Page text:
July 13-19, 2015: Marilyn Kurtz and Howard Brown

Marilyn Kurtz and Howard Brown

Send us your poetry for POET OF THE WEEK consideration. Click here for submission guidelines.


Marilyn Kurtz
writerstuartk@gmail.com

Bio (auto)

Marilyn Kurtz, Ph.D, is an adj. Professor in the English department at Nassau Community College in Garden City, New York. She received her doctorate from The City University of New York, with a dissertation [Virginia Woolf: Reflections and Reverberations American University Studies Volume 119 of American university studies: English language and literature, ISSN 0741-0700 Publisher: P. Lang (1990)]. She lives in Lynbrook, Nassau County, Long Island, New York. She edited and wrote for magazines and has passed on her learning to her students, who appreciate her.

The following work is Copyright © 2015, and owned by Marilyn Kurtz and may not be distributed or reprinted in any form whatsoever without written permission from the author.

Untitled

Because I do not write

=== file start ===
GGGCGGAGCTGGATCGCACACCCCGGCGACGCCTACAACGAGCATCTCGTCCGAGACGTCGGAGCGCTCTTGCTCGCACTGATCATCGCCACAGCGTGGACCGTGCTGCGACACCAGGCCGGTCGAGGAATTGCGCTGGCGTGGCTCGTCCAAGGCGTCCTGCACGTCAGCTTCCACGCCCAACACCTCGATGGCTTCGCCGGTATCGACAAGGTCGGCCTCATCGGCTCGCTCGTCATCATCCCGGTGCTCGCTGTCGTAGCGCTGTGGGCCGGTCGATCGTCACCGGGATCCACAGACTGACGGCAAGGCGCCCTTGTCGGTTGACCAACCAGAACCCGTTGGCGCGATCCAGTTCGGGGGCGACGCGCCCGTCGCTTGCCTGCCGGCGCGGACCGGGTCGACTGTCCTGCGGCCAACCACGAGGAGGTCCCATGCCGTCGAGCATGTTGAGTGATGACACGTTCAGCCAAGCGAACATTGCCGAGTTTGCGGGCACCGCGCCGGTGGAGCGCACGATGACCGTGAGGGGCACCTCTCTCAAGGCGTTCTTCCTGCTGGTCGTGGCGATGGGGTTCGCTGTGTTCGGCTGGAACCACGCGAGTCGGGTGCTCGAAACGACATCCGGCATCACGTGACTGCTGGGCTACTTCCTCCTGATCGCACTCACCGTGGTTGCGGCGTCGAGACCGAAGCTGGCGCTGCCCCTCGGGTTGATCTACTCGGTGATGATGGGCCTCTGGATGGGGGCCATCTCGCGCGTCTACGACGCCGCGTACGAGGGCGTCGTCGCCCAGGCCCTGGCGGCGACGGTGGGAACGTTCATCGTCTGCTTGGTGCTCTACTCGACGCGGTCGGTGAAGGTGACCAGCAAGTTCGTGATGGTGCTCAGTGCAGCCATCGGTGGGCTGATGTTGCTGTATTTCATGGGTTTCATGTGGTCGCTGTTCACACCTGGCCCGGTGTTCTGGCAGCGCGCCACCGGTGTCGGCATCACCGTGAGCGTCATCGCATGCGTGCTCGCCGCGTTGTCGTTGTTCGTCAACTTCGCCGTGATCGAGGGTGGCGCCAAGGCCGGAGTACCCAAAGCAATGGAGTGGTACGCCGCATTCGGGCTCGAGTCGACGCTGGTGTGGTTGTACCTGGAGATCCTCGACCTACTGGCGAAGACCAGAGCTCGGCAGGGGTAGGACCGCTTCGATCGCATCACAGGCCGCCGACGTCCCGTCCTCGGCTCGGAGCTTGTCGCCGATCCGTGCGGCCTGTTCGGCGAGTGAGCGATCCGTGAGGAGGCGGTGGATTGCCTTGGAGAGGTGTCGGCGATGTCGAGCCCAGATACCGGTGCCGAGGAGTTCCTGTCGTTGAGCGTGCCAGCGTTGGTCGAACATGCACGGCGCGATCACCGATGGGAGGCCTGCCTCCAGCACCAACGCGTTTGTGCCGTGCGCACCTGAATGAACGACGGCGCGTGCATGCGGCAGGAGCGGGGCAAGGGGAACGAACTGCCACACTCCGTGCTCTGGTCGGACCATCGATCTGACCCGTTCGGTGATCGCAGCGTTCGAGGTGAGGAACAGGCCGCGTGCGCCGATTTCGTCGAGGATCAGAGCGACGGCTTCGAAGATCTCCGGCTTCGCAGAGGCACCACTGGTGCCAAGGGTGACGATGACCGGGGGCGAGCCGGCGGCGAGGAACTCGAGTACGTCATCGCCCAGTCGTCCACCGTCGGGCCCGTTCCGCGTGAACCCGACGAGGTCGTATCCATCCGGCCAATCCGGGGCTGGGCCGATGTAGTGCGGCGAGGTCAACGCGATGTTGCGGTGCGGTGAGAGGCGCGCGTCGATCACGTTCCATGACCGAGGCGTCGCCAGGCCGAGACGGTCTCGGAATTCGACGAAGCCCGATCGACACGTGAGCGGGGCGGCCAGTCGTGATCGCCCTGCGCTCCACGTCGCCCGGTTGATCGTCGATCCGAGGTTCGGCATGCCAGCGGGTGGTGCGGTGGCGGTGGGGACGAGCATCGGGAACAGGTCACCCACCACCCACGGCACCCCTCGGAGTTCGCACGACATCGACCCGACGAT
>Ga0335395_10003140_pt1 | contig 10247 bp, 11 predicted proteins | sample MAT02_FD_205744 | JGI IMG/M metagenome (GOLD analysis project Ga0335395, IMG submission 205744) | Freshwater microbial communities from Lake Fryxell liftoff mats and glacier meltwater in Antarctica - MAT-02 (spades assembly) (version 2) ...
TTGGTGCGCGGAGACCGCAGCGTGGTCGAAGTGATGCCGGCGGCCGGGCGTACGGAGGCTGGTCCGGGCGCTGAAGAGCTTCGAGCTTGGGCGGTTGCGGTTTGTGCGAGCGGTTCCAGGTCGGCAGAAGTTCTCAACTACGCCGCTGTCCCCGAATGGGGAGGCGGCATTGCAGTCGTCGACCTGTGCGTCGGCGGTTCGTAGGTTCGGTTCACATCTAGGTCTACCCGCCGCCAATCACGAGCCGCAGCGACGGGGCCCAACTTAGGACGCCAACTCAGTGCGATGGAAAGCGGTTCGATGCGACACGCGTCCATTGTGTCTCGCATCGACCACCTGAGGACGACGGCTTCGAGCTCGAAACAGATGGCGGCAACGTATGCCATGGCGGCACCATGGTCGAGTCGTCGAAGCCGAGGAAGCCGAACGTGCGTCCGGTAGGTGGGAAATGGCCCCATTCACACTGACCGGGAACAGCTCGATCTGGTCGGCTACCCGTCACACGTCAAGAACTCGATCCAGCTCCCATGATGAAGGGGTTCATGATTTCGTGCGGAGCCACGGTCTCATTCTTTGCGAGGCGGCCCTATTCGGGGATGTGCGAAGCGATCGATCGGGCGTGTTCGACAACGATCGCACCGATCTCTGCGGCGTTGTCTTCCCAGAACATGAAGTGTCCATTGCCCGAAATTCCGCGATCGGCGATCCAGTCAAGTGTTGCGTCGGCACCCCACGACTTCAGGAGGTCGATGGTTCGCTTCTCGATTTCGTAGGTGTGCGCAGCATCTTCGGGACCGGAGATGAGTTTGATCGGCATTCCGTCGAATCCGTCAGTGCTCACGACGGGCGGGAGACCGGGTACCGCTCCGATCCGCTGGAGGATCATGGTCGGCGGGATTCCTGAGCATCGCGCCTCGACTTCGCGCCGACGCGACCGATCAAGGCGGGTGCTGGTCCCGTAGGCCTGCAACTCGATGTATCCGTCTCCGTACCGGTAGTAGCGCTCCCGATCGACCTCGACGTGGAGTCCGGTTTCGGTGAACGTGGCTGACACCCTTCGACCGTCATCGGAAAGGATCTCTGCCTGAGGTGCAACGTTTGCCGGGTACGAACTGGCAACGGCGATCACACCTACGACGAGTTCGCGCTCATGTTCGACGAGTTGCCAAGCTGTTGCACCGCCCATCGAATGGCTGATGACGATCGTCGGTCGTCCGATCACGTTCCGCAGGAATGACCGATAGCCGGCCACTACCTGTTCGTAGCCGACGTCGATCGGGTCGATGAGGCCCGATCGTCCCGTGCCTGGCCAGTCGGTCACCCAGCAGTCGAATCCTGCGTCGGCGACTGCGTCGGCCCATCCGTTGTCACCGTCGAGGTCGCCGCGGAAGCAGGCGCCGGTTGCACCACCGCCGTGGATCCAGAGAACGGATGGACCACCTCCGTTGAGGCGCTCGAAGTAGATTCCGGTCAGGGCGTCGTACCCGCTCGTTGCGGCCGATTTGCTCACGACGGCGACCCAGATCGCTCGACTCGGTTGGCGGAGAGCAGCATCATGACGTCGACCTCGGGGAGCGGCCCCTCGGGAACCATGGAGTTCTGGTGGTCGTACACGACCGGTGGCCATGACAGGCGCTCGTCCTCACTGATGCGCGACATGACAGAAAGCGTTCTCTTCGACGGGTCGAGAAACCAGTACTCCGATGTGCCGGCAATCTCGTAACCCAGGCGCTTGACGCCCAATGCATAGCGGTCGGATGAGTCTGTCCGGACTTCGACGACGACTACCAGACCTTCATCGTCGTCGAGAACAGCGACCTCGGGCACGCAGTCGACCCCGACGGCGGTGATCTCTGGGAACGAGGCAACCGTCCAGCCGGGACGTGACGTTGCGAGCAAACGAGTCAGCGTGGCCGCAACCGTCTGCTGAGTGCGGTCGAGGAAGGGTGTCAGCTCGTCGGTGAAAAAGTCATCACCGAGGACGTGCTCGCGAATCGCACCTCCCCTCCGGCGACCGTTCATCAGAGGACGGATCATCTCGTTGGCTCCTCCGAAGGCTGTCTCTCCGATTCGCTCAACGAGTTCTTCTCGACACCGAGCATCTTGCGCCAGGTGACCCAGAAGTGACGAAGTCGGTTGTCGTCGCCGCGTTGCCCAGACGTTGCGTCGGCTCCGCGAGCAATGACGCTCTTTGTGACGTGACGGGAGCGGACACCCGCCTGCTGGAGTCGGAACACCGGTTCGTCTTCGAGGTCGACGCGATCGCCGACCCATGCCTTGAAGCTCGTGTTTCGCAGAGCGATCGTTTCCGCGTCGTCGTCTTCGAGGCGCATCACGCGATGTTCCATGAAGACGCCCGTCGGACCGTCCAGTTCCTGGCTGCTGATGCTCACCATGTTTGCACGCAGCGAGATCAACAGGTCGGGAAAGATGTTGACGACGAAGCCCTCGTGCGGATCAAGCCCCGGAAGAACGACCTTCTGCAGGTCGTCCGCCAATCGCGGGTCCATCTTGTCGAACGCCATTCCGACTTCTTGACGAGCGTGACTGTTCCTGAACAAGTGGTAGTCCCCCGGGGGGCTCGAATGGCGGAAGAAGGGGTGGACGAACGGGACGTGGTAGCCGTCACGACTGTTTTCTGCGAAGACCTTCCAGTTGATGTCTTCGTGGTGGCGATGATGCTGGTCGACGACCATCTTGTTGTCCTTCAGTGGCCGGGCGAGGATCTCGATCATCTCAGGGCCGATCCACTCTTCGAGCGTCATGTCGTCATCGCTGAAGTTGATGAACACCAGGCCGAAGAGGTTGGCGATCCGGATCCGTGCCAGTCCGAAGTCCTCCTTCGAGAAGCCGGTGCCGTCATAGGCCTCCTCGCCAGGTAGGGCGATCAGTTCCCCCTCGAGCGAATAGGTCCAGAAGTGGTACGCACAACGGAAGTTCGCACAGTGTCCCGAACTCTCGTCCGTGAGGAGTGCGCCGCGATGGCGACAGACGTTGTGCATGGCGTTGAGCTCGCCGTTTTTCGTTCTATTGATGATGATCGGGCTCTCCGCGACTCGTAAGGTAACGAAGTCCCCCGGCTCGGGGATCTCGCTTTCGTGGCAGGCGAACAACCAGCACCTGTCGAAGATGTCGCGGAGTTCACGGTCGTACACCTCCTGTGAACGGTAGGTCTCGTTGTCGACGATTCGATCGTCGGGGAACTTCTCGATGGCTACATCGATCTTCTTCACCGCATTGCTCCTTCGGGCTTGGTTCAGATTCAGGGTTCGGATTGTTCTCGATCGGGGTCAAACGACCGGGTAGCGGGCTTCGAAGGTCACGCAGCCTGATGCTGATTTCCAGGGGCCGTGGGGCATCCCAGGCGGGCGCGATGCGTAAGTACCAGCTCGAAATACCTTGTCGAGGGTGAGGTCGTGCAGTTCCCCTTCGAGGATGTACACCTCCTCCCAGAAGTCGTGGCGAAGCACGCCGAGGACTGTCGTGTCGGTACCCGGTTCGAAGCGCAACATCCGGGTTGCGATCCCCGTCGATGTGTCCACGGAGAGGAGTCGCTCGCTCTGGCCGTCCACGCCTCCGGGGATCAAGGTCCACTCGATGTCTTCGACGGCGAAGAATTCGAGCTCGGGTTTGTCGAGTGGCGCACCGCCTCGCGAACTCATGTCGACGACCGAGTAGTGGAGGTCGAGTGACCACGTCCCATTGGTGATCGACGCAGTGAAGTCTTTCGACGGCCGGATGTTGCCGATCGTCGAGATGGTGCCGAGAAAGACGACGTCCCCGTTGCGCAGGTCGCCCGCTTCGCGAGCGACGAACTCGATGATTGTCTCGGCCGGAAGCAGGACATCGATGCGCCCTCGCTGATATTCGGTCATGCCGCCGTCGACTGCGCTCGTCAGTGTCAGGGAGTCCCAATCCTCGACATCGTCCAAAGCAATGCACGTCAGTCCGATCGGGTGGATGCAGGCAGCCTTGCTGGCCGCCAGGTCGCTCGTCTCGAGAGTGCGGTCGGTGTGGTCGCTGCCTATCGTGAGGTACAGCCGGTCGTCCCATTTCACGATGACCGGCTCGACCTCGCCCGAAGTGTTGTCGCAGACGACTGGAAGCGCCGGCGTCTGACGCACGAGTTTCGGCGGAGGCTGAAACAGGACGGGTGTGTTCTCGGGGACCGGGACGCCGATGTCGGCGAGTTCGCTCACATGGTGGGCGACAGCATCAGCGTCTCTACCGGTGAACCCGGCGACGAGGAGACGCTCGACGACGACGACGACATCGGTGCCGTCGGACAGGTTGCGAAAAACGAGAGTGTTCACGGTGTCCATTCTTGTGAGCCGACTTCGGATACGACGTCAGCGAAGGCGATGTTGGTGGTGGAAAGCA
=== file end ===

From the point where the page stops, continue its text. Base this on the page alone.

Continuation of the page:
And will not read
Nor overcome
The shadows
Of my retreat,
Because my shades are drawn
Against the harshness
Of the sun,
Because I sit
and rest
and dream,
I do not hear
The ringing of my doorbell.

 



Howard Brown
brownwh1943@yahoo.com

Bio (auto)

Howard Brown is a writer and poet who lives on the Cumberland Plateau in Lookout Mountain, Tennessee. He has published short fiction in Louisiana Literature; flash fiction in Fuck Fiction, Crack the Spine, Pulpwood Fiction and Mad Hatters Review (forthcoming); and, poetry in Old Hickory Review and Poetry Super Highway. In 2012, he published a collection of poetry entitled "The Gossamer Nature of Random Things."

The following work is Copyright © 2015, and owned by Howard Brown and may not be distributed or reprinted in any form whatsoever without written permission from the author.

Deer

As winter deepens,
I find myself dreaming of deer.

Of their soulful, chestnut eyes,
how they move like wraiths thru the forest
seeking to evade the silent men in camouflage
who lie in wait.

And I begin to wonder
whose head I would really rather see
mounted on the wall?

 


 

Subscribe to our weekly Newsletter: